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Andesat CEO Says Astranis MicroGEO Satellite is a ‘Perfect Match’ for Peru 

By Rachel Jewett | December 7, 2021

A remote village in Peru. Photo: Andesat

South American satellite service provider Grupo Andesat will use an Astranis MicroGEO satellite to provide broadband connectivity in rural Peru. The deal, announced Tuesday, will launch the first dedicated communications satellite for the people of Peru. 

Astranis will build and operate the satellite set for launch in 2023, and provide managed service for all spaceflight operations, including building its first ground teleport in Peru. The deal is valued at more than $90 million and includes the option for a second satellite. 

Andesat is a cellular services backhaul provider that connects cell towers in Peru to the internet backbone. It will own the ground operations for the project. Andesat will upgrade service from 2G to 4G in some areas, and bring broadband internet access to areas that have none. The company estimates this project will impact 3 million Peruvians. 

“I think that we found a partner with which we can dream of closing the digital divide,” Andesat CEO Pablo Rasore told Via Satellite

He called the Astranis model a “perfect match” for Peru’s geography and connectivity needs. Around 20% of the population lives in scattered towns and villages, some in the middle of the jungle, not connected by roads. Astranis offers satellites in Geostationary Orbit (GEO) that are about 1/20 the size of traditional GEO satellites, hence the name MicroGEO. Like traditional GEOs, they consistently cover the same geographic area. 

Andesat is investing all of the CapEx on its own, without support from mobile network operators or the Peruvian government, so economics were key. Rasore said the Astranis price point was better for Andesat than working with large satellite operators, and he expects to sell out capacity of the satellite in less than one year.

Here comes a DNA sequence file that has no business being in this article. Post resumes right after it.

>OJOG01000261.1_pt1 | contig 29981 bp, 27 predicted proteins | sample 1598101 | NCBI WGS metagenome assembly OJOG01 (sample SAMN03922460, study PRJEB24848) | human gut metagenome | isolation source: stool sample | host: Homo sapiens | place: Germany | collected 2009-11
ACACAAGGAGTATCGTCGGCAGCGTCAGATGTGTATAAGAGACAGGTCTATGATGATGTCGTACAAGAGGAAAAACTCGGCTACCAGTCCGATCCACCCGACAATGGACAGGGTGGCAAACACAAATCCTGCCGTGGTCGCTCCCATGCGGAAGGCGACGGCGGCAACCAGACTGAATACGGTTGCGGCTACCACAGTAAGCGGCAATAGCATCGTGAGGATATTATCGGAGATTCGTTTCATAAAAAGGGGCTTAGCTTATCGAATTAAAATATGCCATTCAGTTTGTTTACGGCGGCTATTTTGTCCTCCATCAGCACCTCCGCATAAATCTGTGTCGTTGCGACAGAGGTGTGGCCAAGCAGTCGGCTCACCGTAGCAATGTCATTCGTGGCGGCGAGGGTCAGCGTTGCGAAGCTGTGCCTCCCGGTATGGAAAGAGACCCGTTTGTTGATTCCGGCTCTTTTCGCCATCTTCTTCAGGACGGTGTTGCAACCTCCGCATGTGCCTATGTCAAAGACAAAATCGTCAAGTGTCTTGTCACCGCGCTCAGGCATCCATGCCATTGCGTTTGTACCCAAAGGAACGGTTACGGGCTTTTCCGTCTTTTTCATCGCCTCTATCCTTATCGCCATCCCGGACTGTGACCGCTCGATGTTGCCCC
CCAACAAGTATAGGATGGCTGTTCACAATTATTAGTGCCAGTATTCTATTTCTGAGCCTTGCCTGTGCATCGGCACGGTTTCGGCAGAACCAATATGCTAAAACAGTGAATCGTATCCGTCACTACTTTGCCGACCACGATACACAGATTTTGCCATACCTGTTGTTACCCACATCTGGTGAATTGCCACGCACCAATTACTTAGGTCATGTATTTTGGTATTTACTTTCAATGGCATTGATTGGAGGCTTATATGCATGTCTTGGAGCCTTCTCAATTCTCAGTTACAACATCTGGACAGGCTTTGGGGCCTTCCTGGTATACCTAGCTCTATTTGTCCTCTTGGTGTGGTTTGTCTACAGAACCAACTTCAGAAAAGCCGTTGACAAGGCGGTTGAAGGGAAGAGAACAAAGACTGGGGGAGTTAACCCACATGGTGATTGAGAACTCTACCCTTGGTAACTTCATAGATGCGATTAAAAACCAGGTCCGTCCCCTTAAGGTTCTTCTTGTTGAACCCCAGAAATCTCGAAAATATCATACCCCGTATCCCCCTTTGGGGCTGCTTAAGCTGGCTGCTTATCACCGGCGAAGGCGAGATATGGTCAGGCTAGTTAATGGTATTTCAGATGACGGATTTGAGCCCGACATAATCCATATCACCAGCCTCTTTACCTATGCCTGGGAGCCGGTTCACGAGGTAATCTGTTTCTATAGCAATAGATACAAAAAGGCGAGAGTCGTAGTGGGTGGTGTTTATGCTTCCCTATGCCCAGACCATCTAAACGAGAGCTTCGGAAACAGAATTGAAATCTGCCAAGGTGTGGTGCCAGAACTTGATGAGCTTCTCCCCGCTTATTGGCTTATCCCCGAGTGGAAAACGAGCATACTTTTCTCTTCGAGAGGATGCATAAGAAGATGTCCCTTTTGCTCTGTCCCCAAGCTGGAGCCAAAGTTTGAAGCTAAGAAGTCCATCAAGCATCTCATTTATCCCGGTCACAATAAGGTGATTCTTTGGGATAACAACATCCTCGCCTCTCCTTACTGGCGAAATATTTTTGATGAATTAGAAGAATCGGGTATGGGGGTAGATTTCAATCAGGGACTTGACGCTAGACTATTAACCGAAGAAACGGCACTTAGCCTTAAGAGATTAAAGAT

Andesat has been working on a proof of concept for this cellular backhaul model, and already has 100 cell towers in operation, using capacity from other satellite operators. By March, it will have 160 sites and plans to have 500 or 600 sites up by the time the satellite launches. Currently, Andesat partners with local MNO Telefonica and is in the process of closing agreements with two other MNOs. 

Rasore said the demand for connectivity has been astonishing in communities as small as 200 to 300 people. He initially thought Andesat would have to subsidize the cost of smartphones, but people in remote areas already had them. 

“Everybody had their own smartphone, even though they didn’t have any connection whatsoever,” Rasore said. “Maybe they had to walk for three hours to get to a hill to get some signal. But they all had their smartphones and were waiting for us to put up the tower and start service.” 

Rasore says new economic ecosystems pop up when an area is connected for the first time, with financial, educational, and health needs that make these projects financially successful. 

“Suddenly, it’s not only the income from the MNO that we have, it’s this whole ecosystem that contributes. Of course, this is business, there’s always risk. [But] I don’t see a very high risk,” he said. 

As to why Andesat pursued MicroGEO versus service from a Low-Earth Orbit (LEO) satellite operator, Rasore sees LEO options as too early in development, and is unsure that LEOs will be used for backhaul for rural communities. Andesat has three teleports in Chile, Argentina, and Peru, and Rasore wanted to be confident that the satellite would work with existing technology. 

Astranis CEO John Gedmark said this partnership is aligned with the company’s mission to connect the unconnected with broadband internet. 

“Through this new partnership, Astranis has the opportunity to help make a dramatic improvement in the lives of millions of people. I’m proud to be working alongside Pablo and the team at Andesat to make the vision of a connected Peru a reality,” Gedmark said in the news release. 

Astranis is preparing to launch its first full commercial communications satellite in the spring of 2022 as a secondary payload on a SpaceX Falcon Heavy rocket. Partners Pacific Dataport and Microcom will use the satellite to provide broadband connectivity services in Alaska. 

This agreement comes after Astranis signed mobility service provider Anuvu for a dedicated satellite constellation earlier this year.